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Paraplegic man creates three-wheeled electric wheelchair

Shared by Ana Duarte on 2019-07-08 10:03

About the solution

Christian designs different wheelchairs, to make users be able to perform sports. He founded his own company, Icon Wheelchairs. The Icon Explore, one of his models, is a motorised mix of motorbike, tricycle and wheelchair.

The entrepreneur had the idea for this innovation when he was skiing with his wife and friends. For someone in a traditional wheelchair, a sit ski involves a chair affixed to a set of skis. As he approached the areas of loose snow around tree trunks, known as “tree wells”, he’d have to tilt his bike to avoid wiping out. Unfortunately, for a wheelchair, anything more than a five-degree tilt can mean a tumble into the snow, or, even worse, into a tree. Since he always loved outdoor sports, he concocted a bike design that makes it possible to adeptly steer. The device features a parallelogram design that swings the weight of the rider, while also allowing the rider to steer.

Christian had completed his journeyman apprenticeship before the accident. But after the accident, he dedicated more to designing devices. He uses 3D printing and SOLIDWORKS. This CAD tool allows him to break complex designs into subassemblies that make it easier to examine and modify every component within a given system.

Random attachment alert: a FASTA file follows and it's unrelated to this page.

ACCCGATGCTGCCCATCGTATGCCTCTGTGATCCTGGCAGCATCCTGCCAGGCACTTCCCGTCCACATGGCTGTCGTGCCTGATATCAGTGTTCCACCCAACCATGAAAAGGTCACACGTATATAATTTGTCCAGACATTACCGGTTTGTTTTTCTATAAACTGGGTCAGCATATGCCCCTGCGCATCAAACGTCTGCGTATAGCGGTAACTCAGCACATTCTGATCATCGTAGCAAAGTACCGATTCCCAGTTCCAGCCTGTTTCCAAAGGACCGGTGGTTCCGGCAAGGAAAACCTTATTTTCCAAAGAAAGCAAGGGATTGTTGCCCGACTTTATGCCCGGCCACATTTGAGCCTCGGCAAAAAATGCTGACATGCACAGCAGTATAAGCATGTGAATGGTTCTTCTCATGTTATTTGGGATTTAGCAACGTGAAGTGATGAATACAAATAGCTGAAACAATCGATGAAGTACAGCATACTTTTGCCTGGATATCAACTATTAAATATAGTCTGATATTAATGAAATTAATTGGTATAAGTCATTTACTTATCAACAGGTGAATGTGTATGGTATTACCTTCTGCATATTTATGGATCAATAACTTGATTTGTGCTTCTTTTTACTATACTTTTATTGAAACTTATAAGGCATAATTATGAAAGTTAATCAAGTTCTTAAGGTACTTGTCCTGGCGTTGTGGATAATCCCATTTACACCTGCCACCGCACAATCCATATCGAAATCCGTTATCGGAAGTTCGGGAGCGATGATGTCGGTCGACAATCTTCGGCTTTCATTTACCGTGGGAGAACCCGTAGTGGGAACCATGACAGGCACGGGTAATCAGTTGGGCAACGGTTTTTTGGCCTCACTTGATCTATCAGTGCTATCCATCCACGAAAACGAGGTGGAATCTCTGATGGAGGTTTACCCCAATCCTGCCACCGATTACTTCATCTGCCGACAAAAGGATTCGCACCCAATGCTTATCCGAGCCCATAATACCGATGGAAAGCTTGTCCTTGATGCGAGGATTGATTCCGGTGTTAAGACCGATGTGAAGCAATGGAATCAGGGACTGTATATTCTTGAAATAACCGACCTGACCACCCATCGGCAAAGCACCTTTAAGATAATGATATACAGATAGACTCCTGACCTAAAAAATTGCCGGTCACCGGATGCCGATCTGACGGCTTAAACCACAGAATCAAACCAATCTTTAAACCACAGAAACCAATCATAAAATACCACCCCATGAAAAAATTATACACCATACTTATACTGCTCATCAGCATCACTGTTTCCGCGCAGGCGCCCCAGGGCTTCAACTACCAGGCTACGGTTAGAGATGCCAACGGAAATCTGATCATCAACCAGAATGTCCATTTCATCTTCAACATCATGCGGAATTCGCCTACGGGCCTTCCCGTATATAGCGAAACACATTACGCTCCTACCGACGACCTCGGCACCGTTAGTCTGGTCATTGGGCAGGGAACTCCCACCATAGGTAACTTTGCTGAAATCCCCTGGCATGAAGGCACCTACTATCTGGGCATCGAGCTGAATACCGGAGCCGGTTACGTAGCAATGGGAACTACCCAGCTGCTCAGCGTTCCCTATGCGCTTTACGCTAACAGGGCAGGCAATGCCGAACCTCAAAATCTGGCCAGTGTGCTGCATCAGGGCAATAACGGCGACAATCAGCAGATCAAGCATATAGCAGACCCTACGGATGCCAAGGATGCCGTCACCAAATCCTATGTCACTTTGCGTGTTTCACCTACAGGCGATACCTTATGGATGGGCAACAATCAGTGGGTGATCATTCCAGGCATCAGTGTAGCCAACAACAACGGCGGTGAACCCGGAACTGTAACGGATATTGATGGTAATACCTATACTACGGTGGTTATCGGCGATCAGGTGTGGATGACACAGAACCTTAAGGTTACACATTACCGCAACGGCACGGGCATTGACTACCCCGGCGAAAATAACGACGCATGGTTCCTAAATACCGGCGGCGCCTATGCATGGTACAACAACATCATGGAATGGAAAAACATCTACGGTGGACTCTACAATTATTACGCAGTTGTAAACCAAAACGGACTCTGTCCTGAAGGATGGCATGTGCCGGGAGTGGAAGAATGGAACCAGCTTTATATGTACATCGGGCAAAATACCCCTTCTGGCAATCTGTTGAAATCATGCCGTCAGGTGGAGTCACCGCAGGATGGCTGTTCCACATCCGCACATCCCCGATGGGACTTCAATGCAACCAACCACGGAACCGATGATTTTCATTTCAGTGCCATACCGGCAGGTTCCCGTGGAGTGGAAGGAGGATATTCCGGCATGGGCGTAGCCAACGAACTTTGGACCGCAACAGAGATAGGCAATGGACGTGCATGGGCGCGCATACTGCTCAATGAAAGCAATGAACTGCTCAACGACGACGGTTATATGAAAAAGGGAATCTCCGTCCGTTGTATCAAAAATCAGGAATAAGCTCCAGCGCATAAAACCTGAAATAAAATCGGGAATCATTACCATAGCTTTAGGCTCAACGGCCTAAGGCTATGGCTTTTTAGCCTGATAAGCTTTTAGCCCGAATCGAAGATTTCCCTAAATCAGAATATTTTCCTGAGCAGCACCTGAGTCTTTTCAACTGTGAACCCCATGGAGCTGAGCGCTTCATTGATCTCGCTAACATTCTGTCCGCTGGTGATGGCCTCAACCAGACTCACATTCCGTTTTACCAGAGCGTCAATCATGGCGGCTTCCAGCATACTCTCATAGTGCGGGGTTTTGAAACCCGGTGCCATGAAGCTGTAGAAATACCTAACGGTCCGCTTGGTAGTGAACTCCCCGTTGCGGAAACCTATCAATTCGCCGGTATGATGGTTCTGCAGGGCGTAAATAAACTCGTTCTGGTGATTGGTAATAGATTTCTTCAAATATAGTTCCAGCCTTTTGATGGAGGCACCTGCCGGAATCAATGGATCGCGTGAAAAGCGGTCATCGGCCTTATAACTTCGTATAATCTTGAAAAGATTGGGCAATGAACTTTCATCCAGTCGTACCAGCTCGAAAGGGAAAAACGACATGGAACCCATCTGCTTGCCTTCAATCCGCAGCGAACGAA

“I work with medical physicists who have no idea how to design something or how to build something. They just have a problem, and my job is to solve that problem. It’s kind of awesome because they have no idea how anything is made, nor do they care. They just have a problem. If you solve it with aluminium or carbon fibre or spaghetti, they don’t care, as long as it’s solved”, he explained.

Explore is a three-wheeled electric powered wheelchair/bike. It features a 3000W electric motor, 52V battery, a stainless steel frame, an articulating front end, a carbon fibre seat pan and a kiteboarding harness system. This system makes it possible for riders to power up and down 15 miles of biking trails.

“When you have a lot of parts, it’s easier to keep track of things. With our bike, specifically, there is a lot of articulation and suspension in the front alone, where it leans with an articulating framework. There are 18 bushings in the front. Then, you add in a suspension system that’s independent of the suspension and steering that’s independent of the leaning and suspension. You’ve got a lot of things moving independently that can’t interact with the other system. Mocking that up would be an endless endeavour if you aren’t able to make those micro adjustments or run analysis the way you can with SOLIDWORKS”, Christian described.

More info: http://iconwheelchairs.com/

Adapted from: https://bit.ly/2YHC6wu
https://youtu.be/0KiyoQUn0Jg

This solution shall not include mention to the use of drugs, chemicals or biologicals (including food); invasive devices; offensive, commercial or inherently dangerous content. This solution was not medically validated. Proceed with caution! If you have any doubts, please consult with a health professional.

About the author

Christian Bagg, from Canada, is a paraplegic designer, machinist, inventor and serial entrepreneur. He became paralysed because of a snowboarding accident and now he creates several types of wheelchairs.

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